A Universal Need for Digital Speed
Just over 20 years ago, a Western Kentucky University professor in Bowling Green, Kentucky witnessed a need for The Center for Information Technology Enterprise (CITE) — designed to help organizations leverage the world of information technology to better keep pace with the changing global economy.
What began with a professor perceptive to a radically transforming digital world has culminated in a groundbreaking, national endeavor — born out of Kentucky’s call for economic advancement. Now, Connected Nation seeks to empower lawmakers, federal leaders, and local community advocates to make a difference: understanding that a more digitally inclusive world will be equipped to serve digital equity.
“All people, whether they live in rural or urban areas, want to have access to the opportunities technology provides,” asserts Jessica Denson, Director of Communications at Connected Nation. “Because of the pandemic, there’s been more of an understanding of why broadband access matters, especially with people working from home. Without adequate access, you’re in trouble.”
Dialing Up the National Dialogue
“Hatfield Media helped Connected Nation with our web development four years ago. They gave us a great look, a good timeline, and did a great job helping us make our online platform stronger,” highlights Denson. “So, when it was time for our 20th anniversary event, it was a one-of-a-kind event, which was not just something anyone could do. Not only that, but it involved broadcasting live from multiple cities, putting together videos and graphics while streaming it all live.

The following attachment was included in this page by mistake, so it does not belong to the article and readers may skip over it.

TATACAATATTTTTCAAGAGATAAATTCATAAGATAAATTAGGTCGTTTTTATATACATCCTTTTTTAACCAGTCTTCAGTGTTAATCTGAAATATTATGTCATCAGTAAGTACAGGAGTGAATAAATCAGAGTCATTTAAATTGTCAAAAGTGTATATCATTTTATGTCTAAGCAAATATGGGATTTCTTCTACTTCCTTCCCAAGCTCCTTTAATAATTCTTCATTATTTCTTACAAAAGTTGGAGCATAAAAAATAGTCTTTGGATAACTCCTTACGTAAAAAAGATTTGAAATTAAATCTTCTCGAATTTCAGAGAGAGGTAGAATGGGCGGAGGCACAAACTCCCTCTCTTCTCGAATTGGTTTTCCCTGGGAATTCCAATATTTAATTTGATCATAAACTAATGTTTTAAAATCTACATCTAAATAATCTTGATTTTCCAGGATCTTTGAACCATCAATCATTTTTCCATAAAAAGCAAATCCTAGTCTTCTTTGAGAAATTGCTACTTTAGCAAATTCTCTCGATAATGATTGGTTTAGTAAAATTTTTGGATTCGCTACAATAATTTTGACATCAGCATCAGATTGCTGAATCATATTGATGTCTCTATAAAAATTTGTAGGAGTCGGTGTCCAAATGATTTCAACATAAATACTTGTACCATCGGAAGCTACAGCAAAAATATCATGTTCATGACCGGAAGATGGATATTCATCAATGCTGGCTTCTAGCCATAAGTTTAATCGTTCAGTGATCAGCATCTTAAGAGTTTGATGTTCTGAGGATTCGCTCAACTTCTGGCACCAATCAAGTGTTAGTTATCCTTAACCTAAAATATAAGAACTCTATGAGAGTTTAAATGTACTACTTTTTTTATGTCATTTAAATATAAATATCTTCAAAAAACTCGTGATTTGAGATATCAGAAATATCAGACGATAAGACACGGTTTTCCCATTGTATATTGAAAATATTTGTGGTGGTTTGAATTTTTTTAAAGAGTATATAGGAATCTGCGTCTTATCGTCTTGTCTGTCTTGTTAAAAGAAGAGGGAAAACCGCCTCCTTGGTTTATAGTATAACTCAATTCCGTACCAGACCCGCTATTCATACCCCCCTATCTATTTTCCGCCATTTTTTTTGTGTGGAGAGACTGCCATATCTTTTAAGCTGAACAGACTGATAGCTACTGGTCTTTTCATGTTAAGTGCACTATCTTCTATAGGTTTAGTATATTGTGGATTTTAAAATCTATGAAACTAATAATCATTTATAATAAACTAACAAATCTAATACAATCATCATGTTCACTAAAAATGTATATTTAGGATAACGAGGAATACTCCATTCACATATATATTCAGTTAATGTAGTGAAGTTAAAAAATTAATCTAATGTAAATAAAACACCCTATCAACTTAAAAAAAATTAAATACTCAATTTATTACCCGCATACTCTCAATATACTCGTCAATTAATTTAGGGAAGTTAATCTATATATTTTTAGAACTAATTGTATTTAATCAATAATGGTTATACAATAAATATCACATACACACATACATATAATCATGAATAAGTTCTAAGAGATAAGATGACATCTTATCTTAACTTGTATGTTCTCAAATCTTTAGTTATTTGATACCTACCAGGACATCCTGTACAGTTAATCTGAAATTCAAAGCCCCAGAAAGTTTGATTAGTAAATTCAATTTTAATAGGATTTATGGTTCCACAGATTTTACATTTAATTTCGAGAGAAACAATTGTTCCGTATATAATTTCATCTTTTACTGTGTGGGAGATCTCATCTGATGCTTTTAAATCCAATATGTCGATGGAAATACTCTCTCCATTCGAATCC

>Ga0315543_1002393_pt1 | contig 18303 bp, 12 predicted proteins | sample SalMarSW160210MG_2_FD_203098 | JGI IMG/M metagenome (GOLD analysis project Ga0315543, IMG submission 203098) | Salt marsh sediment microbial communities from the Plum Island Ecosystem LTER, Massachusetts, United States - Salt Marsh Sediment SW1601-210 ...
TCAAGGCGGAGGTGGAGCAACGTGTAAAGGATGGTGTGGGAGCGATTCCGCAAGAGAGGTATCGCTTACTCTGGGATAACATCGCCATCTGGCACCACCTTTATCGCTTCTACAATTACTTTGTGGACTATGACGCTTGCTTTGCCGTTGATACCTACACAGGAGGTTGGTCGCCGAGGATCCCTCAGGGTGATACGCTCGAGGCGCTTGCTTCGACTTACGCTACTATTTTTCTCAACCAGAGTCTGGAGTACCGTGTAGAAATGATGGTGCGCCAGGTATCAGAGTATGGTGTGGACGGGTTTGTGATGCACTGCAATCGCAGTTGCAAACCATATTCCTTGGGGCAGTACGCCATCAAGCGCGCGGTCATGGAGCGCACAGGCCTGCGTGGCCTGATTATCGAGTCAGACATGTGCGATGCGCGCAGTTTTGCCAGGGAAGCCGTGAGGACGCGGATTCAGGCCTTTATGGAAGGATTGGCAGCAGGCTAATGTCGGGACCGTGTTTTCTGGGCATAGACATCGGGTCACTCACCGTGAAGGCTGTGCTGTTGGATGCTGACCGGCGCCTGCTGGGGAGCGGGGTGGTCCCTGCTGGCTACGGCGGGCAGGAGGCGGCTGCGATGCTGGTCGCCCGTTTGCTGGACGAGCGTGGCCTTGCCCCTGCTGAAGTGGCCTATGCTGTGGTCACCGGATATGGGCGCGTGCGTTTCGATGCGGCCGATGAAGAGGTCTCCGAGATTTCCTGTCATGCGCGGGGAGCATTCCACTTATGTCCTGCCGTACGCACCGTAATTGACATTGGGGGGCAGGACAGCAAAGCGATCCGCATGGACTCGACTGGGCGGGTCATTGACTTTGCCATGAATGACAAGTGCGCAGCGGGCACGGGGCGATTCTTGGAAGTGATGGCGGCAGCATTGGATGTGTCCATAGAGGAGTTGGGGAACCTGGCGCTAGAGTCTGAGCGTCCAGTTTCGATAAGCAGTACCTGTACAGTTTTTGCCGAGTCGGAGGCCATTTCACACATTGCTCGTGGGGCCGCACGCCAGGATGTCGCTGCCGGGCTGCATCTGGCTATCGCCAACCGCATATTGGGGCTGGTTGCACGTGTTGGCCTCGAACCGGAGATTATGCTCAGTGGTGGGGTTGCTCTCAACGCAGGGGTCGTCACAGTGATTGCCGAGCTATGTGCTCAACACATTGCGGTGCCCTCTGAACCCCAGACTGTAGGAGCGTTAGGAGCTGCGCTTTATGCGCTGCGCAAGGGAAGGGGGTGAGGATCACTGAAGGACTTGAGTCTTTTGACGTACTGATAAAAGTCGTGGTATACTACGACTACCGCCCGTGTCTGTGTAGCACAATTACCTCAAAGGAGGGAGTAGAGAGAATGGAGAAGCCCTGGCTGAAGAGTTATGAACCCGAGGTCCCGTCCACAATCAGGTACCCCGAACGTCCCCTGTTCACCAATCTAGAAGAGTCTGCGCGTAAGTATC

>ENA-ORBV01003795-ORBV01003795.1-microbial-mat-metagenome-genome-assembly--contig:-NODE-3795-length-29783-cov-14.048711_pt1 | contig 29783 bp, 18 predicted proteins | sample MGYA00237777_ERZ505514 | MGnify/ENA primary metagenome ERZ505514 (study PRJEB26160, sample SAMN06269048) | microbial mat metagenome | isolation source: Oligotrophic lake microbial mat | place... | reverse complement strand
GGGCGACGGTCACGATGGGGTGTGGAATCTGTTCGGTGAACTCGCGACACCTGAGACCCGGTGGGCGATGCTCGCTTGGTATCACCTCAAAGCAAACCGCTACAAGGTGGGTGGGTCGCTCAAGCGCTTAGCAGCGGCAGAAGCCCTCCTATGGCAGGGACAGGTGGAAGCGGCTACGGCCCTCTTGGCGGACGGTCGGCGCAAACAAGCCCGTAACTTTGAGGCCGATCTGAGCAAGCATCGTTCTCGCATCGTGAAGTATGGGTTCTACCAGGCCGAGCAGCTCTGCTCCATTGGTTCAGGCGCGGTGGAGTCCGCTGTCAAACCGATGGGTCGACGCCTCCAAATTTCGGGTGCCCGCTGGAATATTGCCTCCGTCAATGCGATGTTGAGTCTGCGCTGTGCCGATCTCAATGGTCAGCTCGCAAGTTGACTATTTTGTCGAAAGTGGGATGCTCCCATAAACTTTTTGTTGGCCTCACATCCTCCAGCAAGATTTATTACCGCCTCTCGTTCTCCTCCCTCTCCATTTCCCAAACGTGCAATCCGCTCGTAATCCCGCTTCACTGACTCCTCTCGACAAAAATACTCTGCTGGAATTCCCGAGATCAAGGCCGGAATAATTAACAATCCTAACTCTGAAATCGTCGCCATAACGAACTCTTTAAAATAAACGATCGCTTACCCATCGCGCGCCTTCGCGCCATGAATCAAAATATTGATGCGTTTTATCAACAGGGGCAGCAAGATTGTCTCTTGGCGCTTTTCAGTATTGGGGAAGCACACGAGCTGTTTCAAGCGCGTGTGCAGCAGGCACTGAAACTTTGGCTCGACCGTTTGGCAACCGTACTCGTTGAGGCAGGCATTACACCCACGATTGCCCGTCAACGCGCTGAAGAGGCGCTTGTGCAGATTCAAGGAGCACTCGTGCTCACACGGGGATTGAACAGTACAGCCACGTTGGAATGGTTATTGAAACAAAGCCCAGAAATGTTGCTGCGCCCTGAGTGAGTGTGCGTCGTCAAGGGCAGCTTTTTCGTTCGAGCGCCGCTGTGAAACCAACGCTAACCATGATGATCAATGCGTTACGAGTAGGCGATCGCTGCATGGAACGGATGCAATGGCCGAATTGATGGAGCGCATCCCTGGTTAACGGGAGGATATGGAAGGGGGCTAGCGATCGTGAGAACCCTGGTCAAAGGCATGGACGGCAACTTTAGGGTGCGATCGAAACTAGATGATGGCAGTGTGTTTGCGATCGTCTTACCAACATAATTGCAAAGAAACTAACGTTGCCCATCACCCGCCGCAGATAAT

This has never been done from multiple live locations not affiliated with one another. Usually, something of that level would be done using a single television network’s connections, such as NBC or CNN. We not only coordinated our broadcast with two unaffiliated networks (NBC and RFD-TV) but we were also live from a high school location where they teach broadcasting. This truly was something that has never been done before.”
Denson turned to Hatfield Media’s Director of Video Production, Chuck Rogers, to facilitate the live stream she envisioned. “Chuck helped make it happen. I had big dreams and big ideas. We originally went to a couple tv stations and they couldn’t or wouldn’t do it. There was some learning on his side too — learning about different technologies. He put that time in. Together, we were able to make it great. Without Chuck’s commitment to this, it would not have been as great as it was,” notes Denson.
Rogers explains that where Denson “acted as director during the show, calling the cues for the production crews in the four locations,” he “created most of the still graphics, chose all the program music, and created the various lower third and overlay graphics.” Moreover, Rogers adds, “I also acted as the technical director, switching and controlling the various sources and components for the event.” A total of seven live panel discussions took place in Washington D.C., Sugar Land, Texas, and Portland, Oregon, with Rogers at Hatfield Media, navigating the moving pieces at headquarters and control from Louisville, Kentucky.